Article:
When I was in second grade we moved from Newark, Ohio to “a special place” called Darby Estates in Galloway, Ohio. I remember that the house we bought had horrible pea green and blue carpet with a gold lame mirror in the foyer. There was a great swing set in our yard, and a neighbor named Tony who let me play with his Star Wars and He-Man action figures. My best friend Tracey lived three doors down and was with me the night a cross was burned on our fence; she was Hawaiian and lived with her single mom.
and last time that I was in a class or work environment with three people having my same name. It was not, however the last time I was the only person of color in any space, school or otherwise. Looking back through my elementary school years, I have come to realize that Brown Elementary was the birthplace of my consciousness, advocacy, and activism. The first time
I was called out for the color of skin, my internal response was that of wanting to make a correction; my skin was brown
and I could not ascertain why the word “Blackie” would be hurled my way. While I remember Todd getting into some type of trouble, the bigger and lasting impact was my personal awakening to the fact that I was different than all of my schoolmates. Not different as in unique, but different as in unable to comfortably blend in. For the years following, I spent significant amounts of time in the mirror trying to make my lips look just a little smaller and my hair stretch a little straighter.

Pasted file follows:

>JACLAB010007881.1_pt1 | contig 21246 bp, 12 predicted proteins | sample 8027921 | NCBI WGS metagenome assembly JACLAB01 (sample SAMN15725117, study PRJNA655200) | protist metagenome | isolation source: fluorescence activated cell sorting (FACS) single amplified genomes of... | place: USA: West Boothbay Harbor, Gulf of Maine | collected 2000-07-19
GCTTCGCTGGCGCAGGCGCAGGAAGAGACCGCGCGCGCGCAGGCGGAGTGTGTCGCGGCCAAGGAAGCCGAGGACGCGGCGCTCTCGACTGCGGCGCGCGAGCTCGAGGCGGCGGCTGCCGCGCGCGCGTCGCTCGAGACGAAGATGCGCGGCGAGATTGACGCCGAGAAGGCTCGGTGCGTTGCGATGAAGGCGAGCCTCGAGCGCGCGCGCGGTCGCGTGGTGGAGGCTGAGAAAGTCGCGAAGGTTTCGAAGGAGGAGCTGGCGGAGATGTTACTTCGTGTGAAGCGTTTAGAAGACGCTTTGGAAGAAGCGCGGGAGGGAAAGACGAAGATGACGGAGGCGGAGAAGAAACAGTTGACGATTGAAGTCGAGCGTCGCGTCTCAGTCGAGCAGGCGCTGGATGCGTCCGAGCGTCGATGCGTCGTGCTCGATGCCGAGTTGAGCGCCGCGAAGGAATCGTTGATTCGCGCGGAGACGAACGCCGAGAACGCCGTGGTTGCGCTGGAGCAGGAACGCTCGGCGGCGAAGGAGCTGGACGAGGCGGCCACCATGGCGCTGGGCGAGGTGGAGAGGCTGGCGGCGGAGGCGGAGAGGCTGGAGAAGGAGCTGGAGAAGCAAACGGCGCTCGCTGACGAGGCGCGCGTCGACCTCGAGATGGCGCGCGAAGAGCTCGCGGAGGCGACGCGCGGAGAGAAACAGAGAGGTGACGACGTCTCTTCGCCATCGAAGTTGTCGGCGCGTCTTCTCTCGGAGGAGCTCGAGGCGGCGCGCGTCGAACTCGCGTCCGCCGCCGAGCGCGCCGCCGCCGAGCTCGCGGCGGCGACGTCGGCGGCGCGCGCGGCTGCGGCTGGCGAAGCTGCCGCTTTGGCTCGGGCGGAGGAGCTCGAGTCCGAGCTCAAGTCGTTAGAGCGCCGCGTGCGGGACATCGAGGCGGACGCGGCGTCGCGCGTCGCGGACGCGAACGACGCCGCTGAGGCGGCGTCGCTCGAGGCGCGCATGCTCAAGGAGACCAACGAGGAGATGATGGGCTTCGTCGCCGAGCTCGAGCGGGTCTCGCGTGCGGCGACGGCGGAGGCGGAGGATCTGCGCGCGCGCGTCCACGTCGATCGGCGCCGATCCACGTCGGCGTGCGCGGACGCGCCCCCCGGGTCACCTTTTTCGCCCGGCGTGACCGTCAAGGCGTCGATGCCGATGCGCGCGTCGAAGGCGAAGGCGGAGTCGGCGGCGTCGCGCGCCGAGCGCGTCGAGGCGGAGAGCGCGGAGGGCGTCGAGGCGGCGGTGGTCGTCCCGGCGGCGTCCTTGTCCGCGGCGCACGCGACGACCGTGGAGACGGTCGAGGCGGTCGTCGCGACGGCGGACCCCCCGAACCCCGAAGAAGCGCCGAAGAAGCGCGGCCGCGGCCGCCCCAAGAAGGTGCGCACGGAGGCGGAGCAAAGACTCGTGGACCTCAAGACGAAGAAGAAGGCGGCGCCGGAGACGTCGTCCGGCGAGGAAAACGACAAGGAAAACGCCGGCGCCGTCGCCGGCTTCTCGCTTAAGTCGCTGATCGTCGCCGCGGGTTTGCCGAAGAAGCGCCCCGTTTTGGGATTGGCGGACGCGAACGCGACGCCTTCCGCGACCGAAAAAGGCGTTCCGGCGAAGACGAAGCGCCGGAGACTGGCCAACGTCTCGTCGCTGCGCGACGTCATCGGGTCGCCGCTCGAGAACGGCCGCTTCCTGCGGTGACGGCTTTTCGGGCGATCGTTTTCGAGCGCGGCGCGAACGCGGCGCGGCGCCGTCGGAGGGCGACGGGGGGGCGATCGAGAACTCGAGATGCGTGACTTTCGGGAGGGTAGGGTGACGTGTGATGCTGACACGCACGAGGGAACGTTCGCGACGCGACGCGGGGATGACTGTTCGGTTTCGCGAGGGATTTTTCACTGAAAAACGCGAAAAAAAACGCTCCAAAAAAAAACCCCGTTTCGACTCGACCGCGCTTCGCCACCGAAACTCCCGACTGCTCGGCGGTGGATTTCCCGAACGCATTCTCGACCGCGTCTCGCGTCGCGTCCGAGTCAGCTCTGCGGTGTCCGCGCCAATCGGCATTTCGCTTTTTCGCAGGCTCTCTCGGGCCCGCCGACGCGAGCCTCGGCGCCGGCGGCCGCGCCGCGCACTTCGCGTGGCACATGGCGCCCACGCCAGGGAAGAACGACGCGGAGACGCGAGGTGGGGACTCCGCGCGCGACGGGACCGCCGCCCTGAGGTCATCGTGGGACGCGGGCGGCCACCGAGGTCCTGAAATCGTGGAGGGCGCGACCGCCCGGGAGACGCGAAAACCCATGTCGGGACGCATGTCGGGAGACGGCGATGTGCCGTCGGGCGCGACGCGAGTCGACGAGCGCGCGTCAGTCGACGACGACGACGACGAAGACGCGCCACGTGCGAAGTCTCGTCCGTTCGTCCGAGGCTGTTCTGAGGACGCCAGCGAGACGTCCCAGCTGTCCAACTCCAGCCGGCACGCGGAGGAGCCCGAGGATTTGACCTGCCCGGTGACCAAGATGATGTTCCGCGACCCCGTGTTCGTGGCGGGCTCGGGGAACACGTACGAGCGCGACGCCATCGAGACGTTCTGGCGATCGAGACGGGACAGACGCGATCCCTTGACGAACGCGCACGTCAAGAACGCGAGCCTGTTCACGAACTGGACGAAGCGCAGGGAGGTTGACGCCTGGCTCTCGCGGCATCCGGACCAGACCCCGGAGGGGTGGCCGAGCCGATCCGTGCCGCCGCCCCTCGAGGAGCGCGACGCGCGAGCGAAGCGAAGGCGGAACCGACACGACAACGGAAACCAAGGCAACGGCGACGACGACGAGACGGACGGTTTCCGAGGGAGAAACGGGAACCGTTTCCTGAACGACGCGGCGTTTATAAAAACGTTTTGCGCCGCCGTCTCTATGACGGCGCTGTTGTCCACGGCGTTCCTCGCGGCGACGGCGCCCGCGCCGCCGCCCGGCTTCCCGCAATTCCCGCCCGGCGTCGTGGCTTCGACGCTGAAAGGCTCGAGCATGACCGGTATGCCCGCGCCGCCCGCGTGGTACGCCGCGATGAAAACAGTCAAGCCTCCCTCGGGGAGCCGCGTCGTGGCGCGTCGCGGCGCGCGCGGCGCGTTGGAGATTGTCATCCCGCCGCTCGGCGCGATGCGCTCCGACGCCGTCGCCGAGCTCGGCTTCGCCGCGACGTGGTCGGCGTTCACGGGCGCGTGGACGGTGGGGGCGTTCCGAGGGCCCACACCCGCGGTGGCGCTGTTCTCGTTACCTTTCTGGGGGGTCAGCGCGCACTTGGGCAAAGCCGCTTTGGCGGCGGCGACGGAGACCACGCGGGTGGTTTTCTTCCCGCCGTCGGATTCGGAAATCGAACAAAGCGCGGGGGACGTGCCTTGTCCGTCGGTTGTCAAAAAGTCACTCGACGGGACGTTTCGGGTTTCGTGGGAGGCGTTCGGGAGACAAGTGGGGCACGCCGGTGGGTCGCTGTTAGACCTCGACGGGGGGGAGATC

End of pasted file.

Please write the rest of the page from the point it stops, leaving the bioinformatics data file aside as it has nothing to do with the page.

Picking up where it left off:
And then there was Stacy, my friend whose family had an awesome pool in their backyard. She was one of the only other girls in my grade who was at least my height, if not slightly taller. Sometimes the group of girls I considered my friends were mean to her. They left her out of activities and would pass notes with jokes made at her expense. It is because of the mean girls and my desire for everyone to feel included, that my innate sense of fairness came alive.
These memories resurface as my own children continue to grow and independently navigate the world. As their playground broadens, so does the scope of hatred and discrimination. Tomorrow morning our son will enter the doors of middle school; and for the first time will not have the benefit of attending his moderate-sized neighborhood school, where literally every teacher and school personnel knew his name. His gentle and easily distracted heart will have to switch classes and navigate unfamiliar social circles and understand new norms. Our daughter, who remains in elementary school, will be attending a
new school herself as she was accepted into the gifted and talented program. She had the option of staying at her previous school, however after interviewing programs, she bravely and boldly chose to leave her comfort behind and travel a
At a time when I thought I would be nervous and scared for their new adventures, I find myself pleasantly calm and confident. There is something magical in watching another’s history being formed. You see moments you know they’ll never forget and as a parent/caregiver, are intimately involved in their missteps and life lessons. While I don’t wish any of my own heartbreak on my children, I do hope they in some way come to know their own strength and measure of resilience.
I am who I am today because of the hard days and times I was forced to find my own power. If not for the opportunities to stand up and use my voice, I may have never known that it does indeed exist.
“We are powerful because we have survived…”
~ Audre Lorde